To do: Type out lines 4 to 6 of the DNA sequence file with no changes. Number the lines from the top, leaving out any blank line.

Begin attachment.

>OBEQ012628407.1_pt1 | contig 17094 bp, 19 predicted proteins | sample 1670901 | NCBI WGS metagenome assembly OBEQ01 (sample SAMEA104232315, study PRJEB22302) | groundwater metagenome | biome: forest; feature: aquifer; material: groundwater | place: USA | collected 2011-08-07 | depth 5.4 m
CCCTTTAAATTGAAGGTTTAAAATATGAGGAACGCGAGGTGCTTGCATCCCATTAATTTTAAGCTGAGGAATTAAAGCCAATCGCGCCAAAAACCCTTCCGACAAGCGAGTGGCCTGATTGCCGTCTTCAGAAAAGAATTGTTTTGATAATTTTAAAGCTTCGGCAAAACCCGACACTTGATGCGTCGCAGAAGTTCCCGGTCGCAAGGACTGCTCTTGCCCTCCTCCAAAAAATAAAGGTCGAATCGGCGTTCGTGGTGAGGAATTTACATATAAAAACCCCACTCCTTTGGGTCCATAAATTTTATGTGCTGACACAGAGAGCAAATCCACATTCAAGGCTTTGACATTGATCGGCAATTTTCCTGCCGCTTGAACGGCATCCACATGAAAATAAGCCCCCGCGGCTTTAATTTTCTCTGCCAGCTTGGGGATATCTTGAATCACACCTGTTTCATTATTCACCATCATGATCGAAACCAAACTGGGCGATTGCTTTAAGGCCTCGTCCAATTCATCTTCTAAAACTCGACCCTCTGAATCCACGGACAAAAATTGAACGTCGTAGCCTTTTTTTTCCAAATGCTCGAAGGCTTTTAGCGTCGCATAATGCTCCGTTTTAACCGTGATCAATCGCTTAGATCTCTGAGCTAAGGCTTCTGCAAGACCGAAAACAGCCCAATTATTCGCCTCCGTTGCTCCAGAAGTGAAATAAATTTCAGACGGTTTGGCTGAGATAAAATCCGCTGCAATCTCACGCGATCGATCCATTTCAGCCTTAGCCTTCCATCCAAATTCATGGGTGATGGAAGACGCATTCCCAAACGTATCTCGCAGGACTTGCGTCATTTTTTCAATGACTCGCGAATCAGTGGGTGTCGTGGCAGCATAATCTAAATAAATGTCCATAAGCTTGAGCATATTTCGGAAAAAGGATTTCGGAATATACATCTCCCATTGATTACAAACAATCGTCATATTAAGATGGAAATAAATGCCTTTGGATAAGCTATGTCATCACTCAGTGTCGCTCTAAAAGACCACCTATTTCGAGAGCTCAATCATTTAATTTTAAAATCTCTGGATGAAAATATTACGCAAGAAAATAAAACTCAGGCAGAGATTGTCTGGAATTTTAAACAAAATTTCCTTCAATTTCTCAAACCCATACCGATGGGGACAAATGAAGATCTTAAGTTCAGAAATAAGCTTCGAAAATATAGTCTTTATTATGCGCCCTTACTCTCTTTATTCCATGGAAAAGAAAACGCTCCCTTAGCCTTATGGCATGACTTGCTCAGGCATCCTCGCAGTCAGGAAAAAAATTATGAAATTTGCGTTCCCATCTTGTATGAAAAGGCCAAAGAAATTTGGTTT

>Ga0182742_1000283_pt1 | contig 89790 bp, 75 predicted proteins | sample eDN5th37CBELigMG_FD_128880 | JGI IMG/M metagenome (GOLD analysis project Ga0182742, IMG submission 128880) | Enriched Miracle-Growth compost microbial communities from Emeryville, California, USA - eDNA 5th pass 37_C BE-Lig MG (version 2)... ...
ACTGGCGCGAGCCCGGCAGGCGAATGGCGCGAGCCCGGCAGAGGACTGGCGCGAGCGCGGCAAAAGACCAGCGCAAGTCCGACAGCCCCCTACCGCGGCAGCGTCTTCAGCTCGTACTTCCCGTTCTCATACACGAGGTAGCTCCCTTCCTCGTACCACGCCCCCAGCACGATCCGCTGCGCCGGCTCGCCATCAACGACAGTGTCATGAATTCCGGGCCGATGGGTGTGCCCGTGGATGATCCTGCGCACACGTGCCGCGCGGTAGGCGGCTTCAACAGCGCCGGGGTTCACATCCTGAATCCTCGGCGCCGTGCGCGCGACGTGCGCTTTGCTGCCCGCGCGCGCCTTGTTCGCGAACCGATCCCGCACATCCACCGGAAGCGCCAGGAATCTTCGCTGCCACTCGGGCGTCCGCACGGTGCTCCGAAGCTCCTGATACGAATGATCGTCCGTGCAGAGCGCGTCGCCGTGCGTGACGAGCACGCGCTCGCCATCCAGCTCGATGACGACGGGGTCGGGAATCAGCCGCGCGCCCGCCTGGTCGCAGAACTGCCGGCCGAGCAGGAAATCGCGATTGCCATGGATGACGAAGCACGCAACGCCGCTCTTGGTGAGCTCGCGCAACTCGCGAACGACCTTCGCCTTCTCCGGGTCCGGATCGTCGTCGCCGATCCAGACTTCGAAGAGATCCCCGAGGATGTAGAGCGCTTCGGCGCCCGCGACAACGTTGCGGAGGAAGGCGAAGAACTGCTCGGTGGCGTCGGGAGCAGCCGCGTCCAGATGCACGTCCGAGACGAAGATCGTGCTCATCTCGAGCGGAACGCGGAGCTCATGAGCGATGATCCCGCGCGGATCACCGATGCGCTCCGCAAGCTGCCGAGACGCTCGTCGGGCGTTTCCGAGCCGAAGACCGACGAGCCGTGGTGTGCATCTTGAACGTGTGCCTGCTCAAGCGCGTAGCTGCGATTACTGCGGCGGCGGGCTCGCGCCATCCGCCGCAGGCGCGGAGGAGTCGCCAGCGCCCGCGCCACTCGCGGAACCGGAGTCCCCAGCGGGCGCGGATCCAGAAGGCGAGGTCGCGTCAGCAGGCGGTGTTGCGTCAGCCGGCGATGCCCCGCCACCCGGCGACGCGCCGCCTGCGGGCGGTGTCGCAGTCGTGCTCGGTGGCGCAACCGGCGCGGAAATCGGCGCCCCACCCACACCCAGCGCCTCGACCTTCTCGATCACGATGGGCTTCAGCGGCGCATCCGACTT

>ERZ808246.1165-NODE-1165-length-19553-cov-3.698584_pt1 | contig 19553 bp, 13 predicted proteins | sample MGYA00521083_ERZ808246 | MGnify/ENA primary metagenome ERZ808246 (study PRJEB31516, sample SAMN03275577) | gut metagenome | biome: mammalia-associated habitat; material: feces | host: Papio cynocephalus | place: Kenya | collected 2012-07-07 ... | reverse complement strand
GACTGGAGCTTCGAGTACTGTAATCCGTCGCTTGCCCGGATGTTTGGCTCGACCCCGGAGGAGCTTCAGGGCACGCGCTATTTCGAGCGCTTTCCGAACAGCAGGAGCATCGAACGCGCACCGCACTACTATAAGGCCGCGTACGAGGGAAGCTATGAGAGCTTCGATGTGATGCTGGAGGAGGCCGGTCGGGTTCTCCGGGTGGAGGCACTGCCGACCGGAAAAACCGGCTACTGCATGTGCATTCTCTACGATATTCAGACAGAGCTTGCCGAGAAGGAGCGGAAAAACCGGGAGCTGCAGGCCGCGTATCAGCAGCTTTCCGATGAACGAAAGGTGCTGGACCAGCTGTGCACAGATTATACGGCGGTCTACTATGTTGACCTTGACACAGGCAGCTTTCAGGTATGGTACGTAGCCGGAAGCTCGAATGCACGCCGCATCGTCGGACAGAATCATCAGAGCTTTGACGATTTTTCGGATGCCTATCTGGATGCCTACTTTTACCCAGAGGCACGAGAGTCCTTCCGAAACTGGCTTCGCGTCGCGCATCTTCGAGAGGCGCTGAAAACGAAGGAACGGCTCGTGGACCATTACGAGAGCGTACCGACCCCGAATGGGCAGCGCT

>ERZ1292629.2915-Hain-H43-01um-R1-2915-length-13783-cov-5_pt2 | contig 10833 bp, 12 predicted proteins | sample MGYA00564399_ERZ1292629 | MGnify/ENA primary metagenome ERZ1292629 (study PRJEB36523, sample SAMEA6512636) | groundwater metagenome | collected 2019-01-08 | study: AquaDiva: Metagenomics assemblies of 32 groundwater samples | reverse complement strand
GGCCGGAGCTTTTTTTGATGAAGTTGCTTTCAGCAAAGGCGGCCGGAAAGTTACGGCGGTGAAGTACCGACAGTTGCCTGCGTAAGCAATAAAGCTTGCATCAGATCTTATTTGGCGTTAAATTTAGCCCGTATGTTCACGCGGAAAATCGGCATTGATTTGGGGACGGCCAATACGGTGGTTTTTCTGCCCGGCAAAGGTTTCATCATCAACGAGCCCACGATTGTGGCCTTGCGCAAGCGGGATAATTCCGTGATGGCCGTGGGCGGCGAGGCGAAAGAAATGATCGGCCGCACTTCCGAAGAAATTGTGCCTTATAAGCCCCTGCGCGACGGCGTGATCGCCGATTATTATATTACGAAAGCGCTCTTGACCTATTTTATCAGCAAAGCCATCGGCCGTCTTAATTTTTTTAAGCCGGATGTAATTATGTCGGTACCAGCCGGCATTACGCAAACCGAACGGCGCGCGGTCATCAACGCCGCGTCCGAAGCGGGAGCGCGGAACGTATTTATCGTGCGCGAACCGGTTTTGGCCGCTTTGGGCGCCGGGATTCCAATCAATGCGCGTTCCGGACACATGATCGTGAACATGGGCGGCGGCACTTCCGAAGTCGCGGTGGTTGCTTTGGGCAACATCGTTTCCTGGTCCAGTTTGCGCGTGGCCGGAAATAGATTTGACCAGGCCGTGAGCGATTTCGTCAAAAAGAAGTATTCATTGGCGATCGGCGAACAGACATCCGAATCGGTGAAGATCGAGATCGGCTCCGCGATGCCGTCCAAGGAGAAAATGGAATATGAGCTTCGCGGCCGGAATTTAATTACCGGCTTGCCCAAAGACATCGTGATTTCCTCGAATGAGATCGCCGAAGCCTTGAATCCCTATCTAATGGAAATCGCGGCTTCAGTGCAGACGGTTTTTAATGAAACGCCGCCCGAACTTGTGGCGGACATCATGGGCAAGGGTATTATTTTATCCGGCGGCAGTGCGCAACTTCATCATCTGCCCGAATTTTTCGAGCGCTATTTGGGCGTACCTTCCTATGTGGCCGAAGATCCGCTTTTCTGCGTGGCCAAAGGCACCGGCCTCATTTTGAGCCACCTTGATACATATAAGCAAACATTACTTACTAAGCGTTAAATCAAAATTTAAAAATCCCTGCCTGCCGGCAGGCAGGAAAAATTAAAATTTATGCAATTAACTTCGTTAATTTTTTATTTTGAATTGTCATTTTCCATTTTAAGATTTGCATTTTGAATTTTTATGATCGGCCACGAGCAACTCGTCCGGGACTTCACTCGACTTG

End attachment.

ACTGGCGCGAGCCCGGCAGGCGAATGGCGCGAGCCCGGCAGAGGACTGGCGCGAGCGCGGCAAAAGACCAGCGCAAGTCCGACAGCCCCCTACCGCGGCAGCGTCTTCAGCTCGTACTTCCCGTTCTCATACACGAGGTAGCTCCCTTCCTCGTACCACGCCCCCAGCACGATCCGCTGCGCCGGCTCGCCATCAACGACAGTGTCATGAATTCCGGGCCGATGGGTGTGCCCGTGGATGATCCTGCGCACACGTGCCGCGCGGTAGGCGGCTTCAACAGCGCCGGGGTTCACATCCTGAATCCTCGGCGCCGTGCGCGCGACGTGCGCTTTGCTGCCCGCGCGCGCCTTGTTCGCGAACCGATCCCGCACATCCACCGGAAGCGCCAGGAATCTTCGCTGCCACTCGGGCGTCCGCACGGTGCTCCGAAGCTCCTGATACGAATGATCGTCCGTGCAGAGCGCGTCGCCGTGCGTGACGAGCACGCGCTCGCCATCCAGCTCGATGACGACGGGGTCGGGAATCAGCCGCGCGCCCGCCTGGTCGCAGAACTGCCGGCCGAGCAGGAAATCGCGATTGCCATGGATGACGAAGCACGCAACGCCGCTCTTGGTGAGCTCGCGCAACTCGCGAACGACCTTCGCCTTCTCCGGGTCCGGATCGTCGTCGCCGATCCAGACTTCGAAGAGATCCCCGAGGATGTAGAGCGCTTCGGCGCCCGCGACAACGTTGCGGAGGAAGGCGAAGAACTGCTCGGTGGCGTCGGGAGCAGCCGCGTCCAGATGCACGTCCGAGACGAAGATCGTGCTCATCTCGAGCGGAACGCGGAGCTCATGAGCGATGATCCCGCGCGGATCACCGATGCGCTCCGCAAGCTGCCGAGACGCTCGTCGGGCGTTTCCGAGCCGAAGACCGACGAGCCGTGGTGTGCATCTTGAACGTGTGCCTGCTCAAGCGCGTAGCTGCGATTACTGCGGCGGCGGGCTCGCGCCATCCGCCGCAGGCGCGGAGGAGTCGCCAGCGCCCGCGCCACTCGCGGAACCGGAGTCCCCAGCGGGCGCGGATCCAGAAGGCGAGGTCGCGTCAGCAGGCGGTGTTGCGTCAGCCGGCGATGCCCCGCCACCCGGCGACGCGCCGCCTGCGGGCGGTGTCGCAGTCGTGCTCGGTGGCGCAACCGGCGCGGAAATCGGCGCCCCACCCACACCCAGCGCCTCGACCTTCTCGATCACGATGGGCTTCAGCGGCGCATCCGACTT

>ERZ808246.1165-NODE-1165-length-19553-cov-3.698584_pt1 | contig 19553 bp, 13 predicted proteins | sample MGYA00521083_ERZ808246 | MGnify/ENA primary metagenome ERZ808246 (study PRJEB31516, sample SAMN03275577) | gut metagenome | biome: mammalia-associated habitat; material: feces | host: Papio cynocephalus | place: Kenya | collected 2012-07-07 ... | reverse complement strand
GACTGGAGCTTCGAGTACTGTAATCCGTCGCTTGCCCGGATGTTTGGCTCGACCCCGGAGGAGCTTCAGGGCACGCGCTATTTCGAGCGCTTTCCGAACAGCAGGAGCATCGAACGCGCACCGCACTACTATAAGGCCGCGTACGAGGGAAGCTATGAGAGCTTCGATGTGATGCTGGAGGAGGCCGGTCGGGTTCTCCGGGTGGAGGCACTGCCGACCGGAAAAACCGGCTACTGCATGTGCATTCTCTACGATATTCAGACAGAGCTTGCCGAGAAGGAGCGGAAAAACCGGGAGCTGCAGGCCGCGTATCAGCAGCTTTCCGATGAACGAAAGGTGCTGGACCAGCTGTGCACAGATTATACGGCGGTCTACTATGTTGACCTTGACACAGGCAGCTTTCAGGTATGGTACGTAGCCGGAAGCTCGAATGCACGCCGCATCGTCGGACAGAATCATCAGAGCTTTGACGATTTTTCGGATGCCTATCTGGATGCCTACTTTTACCCAGAGGCACGAGAGTCCTTCCGAAACTGGCTTCGCGTCGCGCATCTTCGAGAGGCGCTGAAAACGAAGGAACGGCTCGTGGACCATTACGAGAGCGTACCGACCCCGAATGGGCAGCGCT